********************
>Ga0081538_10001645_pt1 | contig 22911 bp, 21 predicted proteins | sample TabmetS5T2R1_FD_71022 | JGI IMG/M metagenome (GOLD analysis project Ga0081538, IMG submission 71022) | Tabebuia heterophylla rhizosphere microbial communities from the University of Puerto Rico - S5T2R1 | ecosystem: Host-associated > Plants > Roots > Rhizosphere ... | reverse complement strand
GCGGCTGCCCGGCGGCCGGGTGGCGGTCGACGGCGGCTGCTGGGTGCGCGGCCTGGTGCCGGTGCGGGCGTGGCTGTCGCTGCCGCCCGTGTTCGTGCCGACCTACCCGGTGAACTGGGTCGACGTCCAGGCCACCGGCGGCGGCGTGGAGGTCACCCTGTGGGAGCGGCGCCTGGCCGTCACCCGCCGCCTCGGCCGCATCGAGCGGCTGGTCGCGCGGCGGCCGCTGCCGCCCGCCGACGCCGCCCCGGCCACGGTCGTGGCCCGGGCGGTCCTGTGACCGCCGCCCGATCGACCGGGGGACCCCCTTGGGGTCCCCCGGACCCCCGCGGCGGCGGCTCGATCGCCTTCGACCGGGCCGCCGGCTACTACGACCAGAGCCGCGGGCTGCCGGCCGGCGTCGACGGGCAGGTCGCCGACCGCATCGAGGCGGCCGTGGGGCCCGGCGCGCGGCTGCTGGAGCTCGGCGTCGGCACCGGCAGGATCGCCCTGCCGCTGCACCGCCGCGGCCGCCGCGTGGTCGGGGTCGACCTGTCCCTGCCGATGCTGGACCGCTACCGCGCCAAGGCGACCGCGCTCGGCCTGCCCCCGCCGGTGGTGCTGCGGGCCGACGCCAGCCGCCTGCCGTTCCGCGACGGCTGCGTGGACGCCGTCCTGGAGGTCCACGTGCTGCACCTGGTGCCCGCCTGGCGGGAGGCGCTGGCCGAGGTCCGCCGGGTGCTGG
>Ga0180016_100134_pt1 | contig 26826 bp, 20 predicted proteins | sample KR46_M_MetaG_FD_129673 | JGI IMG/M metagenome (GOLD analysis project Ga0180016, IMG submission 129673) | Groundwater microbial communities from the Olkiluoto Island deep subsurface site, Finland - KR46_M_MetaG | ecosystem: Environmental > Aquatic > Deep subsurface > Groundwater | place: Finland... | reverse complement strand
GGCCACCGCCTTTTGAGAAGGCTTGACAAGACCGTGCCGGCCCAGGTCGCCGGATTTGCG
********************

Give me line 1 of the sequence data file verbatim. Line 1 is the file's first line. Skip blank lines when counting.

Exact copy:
>Ga0081538_10001645_pt1 | contig 22911 bp, 21 predicted proteins | sample TabmetS5T2R1_FD_71022 | JGI IMG/M metagenome (GOLD analysis project Ga0081538, IMG submission 71022) | Tabebuia heterophylla rhizosphere microbial communities from the University of Puerto Rico - S5T2R1 | ecosystem: Host-associated > Plants > Roots > Rhizosphere ... | reverse complement strand